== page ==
Cantorial Music

Learning to appreciate hazzanut (cantorial music)

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Gershon Sirota (1874-1943) was one of the most powerful and highly trained tenors of his time, with climactic top notes and outstanding voice control. The only one of the great hazzanim of his era not to accept a position in America, Sirota perished in the Warsaw Ghetto. You can hear the emotional intensity of his dramatic tenor voice in the famous "Retzei" and in his rendition of "Unetaneh Tokef." You can also hear his extraordinary vocal agility in "Veshamru."

Mordechai Hershman (1888-1940), one of a line of great hazzanim to serve at Temple Beth-El in Borough Park, Brooklyn, was a master of Yiddish folksong as well as hazzanut. The elegance and warmth of his singing and the power and sweetness of his tenor voice are evident in such pieces as "Eilu Devarim," "Umipnei Chata'enu," and "Tal."

Zavel Kwartin (1874-1953) is best known for his rendition of "Tiher Rabbi Yishma'el," one of the most dramatic and moving pieces of hazzanut ever written. The intensity of Kwartin's phrasing and delivery in such pieces as "Ve'al Yedei Avadecha" and "Uveyom Simhatkhem," make him very worthwhile listening to.

Moshe Koussevitzky (1899-1966) is still remembered by many as the greatest hazzan of the post-World War II era. He had a graceful and powerful lyric tenor with a phenomenal upper register with which he could do wonders. For sheer artistry, it is hard to beat his "Hashem Malach," "Esa Einai," or "Ledor Vador." Koussevitzky's rendition of Israel Schorr's "Sheyibaneh Beit Hamikdash" is his most famous recording.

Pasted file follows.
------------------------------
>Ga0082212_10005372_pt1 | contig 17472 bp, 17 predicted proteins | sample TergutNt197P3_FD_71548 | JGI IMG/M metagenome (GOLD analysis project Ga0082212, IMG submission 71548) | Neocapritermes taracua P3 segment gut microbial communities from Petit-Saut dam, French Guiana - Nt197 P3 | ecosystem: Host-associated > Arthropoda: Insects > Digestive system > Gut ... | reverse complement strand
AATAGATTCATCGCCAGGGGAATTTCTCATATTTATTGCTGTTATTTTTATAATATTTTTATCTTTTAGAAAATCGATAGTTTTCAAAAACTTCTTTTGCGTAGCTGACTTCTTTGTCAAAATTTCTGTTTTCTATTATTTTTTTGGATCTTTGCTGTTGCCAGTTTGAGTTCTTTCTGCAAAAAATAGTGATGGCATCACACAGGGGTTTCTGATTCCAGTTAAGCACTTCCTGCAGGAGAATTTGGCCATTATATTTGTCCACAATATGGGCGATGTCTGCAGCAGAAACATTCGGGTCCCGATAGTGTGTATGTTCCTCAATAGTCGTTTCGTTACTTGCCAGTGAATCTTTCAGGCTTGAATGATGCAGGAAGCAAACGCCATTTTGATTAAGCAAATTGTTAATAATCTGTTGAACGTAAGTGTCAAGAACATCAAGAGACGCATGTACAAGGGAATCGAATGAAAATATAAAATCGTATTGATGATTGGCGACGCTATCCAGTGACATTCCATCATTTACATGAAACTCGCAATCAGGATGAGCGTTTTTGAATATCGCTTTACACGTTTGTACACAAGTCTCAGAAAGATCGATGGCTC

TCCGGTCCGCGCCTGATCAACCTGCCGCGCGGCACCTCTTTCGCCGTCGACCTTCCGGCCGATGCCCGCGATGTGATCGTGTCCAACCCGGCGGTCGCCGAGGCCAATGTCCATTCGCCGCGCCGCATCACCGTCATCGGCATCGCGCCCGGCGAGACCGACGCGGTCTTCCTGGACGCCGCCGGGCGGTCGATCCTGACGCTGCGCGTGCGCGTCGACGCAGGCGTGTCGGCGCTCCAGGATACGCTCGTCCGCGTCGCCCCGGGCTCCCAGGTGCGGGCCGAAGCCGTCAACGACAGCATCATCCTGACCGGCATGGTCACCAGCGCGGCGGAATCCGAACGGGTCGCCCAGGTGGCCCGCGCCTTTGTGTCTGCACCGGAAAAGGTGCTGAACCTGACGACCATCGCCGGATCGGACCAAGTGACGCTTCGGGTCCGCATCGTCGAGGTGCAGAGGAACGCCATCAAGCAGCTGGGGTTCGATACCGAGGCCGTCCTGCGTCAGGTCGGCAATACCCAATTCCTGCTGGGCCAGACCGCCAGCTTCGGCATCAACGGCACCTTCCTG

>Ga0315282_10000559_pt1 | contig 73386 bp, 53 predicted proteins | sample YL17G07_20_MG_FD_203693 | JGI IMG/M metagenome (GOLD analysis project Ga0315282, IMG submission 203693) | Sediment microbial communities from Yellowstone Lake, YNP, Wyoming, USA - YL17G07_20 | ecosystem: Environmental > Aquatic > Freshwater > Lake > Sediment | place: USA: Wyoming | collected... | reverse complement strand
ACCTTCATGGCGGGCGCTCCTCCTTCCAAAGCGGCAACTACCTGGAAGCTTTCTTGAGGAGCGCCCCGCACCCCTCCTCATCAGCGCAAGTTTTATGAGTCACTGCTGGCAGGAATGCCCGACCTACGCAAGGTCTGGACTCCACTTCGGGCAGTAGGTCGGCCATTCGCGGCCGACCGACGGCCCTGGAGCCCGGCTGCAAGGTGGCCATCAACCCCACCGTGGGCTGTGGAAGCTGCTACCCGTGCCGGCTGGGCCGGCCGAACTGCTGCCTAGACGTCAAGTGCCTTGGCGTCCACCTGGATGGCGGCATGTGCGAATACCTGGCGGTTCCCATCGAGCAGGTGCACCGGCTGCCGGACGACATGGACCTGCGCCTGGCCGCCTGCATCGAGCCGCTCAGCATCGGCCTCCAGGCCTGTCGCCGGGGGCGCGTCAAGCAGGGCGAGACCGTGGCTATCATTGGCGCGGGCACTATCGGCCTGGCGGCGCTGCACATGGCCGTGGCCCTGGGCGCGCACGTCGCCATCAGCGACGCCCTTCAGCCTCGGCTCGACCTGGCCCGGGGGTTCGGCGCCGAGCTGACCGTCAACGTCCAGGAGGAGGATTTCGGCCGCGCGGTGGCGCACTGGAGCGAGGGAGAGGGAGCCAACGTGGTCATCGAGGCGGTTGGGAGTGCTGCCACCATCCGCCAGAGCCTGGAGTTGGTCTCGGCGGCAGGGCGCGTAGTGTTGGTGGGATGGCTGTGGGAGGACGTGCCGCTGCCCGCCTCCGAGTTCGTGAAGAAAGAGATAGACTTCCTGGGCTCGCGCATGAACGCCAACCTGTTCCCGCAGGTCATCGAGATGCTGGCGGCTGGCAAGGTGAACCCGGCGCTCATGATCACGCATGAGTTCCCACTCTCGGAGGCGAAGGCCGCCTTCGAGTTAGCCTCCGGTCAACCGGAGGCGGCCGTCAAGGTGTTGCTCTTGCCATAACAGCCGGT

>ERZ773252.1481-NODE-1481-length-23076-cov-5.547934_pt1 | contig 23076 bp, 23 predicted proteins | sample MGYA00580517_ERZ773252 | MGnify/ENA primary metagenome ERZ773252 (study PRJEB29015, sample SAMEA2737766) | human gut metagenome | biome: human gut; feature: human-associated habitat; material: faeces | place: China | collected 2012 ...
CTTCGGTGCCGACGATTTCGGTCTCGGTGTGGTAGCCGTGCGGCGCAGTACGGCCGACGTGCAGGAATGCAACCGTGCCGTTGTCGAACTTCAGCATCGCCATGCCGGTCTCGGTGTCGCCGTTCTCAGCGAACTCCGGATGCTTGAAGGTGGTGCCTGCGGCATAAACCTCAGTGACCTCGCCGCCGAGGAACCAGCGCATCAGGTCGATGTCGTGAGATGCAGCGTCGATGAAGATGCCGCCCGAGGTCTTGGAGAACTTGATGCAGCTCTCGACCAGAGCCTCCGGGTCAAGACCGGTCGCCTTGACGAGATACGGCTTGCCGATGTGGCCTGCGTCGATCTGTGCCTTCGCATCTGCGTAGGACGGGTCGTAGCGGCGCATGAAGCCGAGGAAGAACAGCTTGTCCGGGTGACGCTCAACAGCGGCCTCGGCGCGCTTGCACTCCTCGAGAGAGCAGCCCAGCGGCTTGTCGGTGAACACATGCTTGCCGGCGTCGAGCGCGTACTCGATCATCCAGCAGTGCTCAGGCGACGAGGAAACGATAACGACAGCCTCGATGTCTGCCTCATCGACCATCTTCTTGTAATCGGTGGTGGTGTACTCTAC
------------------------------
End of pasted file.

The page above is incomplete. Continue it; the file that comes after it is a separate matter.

There are, of course, many more hazzanim to listen to. Some of them may be easier to appreciate, such as Shmuel Malavsky, Moishe Oysher, Leibele Waldman, or Richard Tucker. If you would like to hear a live performance by some of the leading hazzanim of our day, look for concerts by Chaim Adler, Yitzchak Meir Helfgot, Joseph Malovany, Benzion Miller, Yaacov Motzen, and Benjamin Muller, among others.

Since hazzanut is a genuinely Jewish art form, there is a special satisfaction involved in enjoying it. You may also discover that--through your enjoyment of the music--your familiarity with the words of the davening will be greatly enhanced. The rewards are many and varied, so buy your first tapes or CDs--in Judaica stores or on the Web--and learn to appreciate the unique manner in which generations of our people have chosen to speak to the Almighty--in words and in song.

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David Olivestone, director of communications and marketing at the Orthodox Union, contributed several biographies of famous hazzanim to the Encyclopaedia Judaica. He can be reached at davido@ou.org.